'Spray n' Pray': Employer Dragged for 70 Person Group Job Interview

Members of a popular forum were shocked after one internet poster detailed an online job interview they attended, which included more than 70 other applicants.

In a viral Reddit post published on r/antiwork, Redditor u/championofjerkwall expressed their dismay with the group interview, and recounted their rebellious actions that left them feeling triumphant afterwards.

Titled, "Interviewer using the spray n' pray approach to interviews left the Zoom chat open," the viral post has received nearly 11,000 votes and 99 percent upvotes in the last day.

Explaining that the interviewer leading the massive group interview mistakenly enabled Zoom's chat feature, allowing each of the 70+ applicants to comment throughout the conversation, u/championofjerkwall assured that they took full advantage of the situation.

"Over 70 people in that interview," the Redditor wrote. "Pissed me off, so I immediately sent a comment in [the] chat to tell her that we're people deserving the respect of one on one interviews, not heads of cattle lined up for her [multilevel marketing] bullsh*t."

"We have ourselves and loved ones to take care of," they added.

Following their heated comment, u/championofjerkwall said the interviewer offered a curt response, prompting applicants (including the original poster) to leave the Zoom call altogether.

"She got uppity and said, 'I don't need this kind of negativity, if you have nothing nice to say, you can just leave,'" the Redditor wrote. "Immediately people in the call started dropping like flies, and I hung up the call too."

"It was a small moment of rebellion, but it sure felt good," they added.

A group job interview is "an interview technique in which several candidates are interviewed simultaneously for similar positions," according to the Society for Human Resource Management.

Group Zoom interview
Redditors questioned the effectiveness of group job interviews after one user detailed their experience interviewing alongside 70 other applicants. Andrii Lysenko/iStock / Getty Images Plus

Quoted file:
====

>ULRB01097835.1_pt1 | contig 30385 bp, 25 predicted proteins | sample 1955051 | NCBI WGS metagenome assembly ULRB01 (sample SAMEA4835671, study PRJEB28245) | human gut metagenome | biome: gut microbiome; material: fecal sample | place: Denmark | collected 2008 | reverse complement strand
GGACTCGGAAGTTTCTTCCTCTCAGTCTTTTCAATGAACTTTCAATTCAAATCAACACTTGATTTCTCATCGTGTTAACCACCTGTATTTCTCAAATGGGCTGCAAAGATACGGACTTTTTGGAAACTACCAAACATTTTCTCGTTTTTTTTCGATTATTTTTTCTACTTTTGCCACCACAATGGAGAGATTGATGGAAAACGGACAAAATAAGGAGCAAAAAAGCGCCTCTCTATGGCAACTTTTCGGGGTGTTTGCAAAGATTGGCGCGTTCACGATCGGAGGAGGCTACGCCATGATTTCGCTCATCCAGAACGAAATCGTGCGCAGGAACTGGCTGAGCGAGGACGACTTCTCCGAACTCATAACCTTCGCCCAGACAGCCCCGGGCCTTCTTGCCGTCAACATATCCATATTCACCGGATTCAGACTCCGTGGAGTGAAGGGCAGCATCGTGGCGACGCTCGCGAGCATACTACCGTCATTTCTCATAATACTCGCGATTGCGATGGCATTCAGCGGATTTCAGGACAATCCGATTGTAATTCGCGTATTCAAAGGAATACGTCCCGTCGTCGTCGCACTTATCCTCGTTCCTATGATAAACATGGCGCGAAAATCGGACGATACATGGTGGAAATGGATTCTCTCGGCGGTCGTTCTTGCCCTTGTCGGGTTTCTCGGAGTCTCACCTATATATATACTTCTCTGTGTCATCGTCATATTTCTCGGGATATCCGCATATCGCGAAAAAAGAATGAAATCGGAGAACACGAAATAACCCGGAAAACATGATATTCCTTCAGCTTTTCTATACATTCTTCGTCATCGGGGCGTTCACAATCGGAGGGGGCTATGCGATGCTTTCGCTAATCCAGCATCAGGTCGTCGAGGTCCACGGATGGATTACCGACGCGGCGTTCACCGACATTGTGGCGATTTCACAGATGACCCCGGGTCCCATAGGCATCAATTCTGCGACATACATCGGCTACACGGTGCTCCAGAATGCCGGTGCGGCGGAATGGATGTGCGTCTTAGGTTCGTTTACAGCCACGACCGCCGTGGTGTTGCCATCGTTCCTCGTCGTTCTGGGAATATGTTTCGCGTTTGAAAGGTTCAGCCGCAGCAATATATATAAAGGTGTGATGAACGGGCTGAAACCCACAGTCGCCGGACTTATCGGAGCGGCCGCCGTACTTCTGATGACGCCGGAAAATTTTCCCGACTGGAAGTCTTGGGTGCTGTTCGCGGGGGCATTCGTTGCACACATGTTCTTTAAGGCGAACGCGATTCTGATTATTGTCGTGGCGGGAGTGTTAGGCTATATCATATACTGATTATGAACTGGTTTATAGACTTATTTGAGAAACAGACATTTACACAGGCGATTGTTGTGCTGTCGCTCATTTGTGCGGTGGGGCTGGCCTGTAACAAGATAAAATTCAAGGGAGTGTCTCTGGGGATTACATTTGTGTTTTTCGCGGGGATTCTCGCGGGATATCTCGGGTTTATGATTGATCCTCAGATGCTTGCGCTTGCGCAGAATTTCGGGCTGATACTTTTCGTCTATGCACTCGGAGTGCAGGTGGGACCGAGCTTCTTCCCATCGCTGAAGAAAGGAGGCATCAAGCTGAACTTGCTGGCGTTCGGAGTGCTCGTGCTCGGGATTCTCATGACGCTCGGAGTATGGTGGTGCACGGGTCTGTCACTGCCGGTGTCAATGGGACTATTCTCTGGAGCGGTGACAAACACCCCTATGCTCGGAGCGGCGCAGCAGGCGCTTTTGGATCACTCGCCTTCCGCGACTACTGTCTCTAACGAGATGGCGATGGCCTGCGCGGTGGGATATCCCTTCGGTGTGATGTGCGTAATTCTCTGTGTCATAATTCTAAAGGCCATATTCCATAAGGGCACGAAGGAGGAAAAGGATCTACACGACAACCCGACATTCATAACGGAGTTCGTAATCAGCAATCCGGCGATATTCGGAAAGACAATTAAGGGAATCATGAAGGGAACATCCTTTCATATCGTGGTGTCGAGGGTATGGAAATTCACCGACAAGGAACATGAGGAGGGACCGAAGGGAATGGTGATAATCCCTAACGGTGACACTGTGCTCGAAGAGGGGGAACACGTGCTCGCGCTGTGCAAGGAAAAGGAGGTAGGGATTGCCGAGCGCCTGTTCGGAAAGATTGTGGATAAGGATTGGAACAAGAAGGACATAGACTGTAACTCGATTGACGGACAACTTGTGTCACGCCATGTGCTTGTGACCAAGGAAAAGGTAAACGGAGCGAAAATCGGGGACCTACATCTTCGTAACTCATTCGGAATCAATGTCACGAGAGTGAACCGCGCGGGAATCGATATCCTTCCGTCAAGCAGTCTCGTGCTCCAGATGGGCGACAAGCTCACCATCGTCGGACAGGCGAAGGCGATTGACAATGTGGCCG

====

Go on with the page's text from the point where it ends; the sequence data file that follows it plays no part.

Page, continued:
Intended to streamline interview processes, group interviews allow for greater efficiency, and for employers to quickly hire large numbers of people, especially during busy times.

However, their success relies on strong planning, execution and transparency.

Participating job applicants should understand the objectives of their prospective employer, as well as the purpose of interviewing numerous people at one time, instead of one-on-one.

Unlike the scenario described in the viral Reddit post, group interviews should be conducted by multiple skilled interviewers, to ensure that all candidates are observed and vetted properly.

Oliver Parks, a consulting company specializing in employee recruitment for tech companies, reported that, while multi-person interview processes can be useful for employers, they can also turn potential employees into uninterested parties.

Due to a lack of anonymity, and their impersonal nature, group interviews rarely allow applicants to show personality, and display what will set them apart from other candidates.

Applicants looking for a close-knit work environment are also unlikely to thrive in these types of interviews, according to the Oliver Parks website.

In response to the viral Reddit post, commenters agreed with u/championofjerkwall that group interviews are the opposite of what many job seekers are looking for.

"Group interview?," Redditor u/ChooseWisely83 wrote, in the post's top comment.

"F**k that noise," they added, to the tune of 4.1K votes.

"How...was that supposed to work?," one Redditor questioned.

"It's called a group interview and it's a huuuuuge red flag," another commenter answered.

Describing a group interview they attended, Redditor u/Sometimesnotfunny speculated that employers engaging in the practice do so to combat high turnover rates among employees.

"Never have I ever felt like cattle until then," they commented. "It was less a group interview and more a 'We're gonna hire all of you because most of you aren't gonna make it anyway' type situation."

"I'm sorry, but I'm sure if you took the time to make potential employees feel important to you, you wouldn't have to resort to such tactics," they added.

Newsweek reached out to u/championofjerkwall for comment.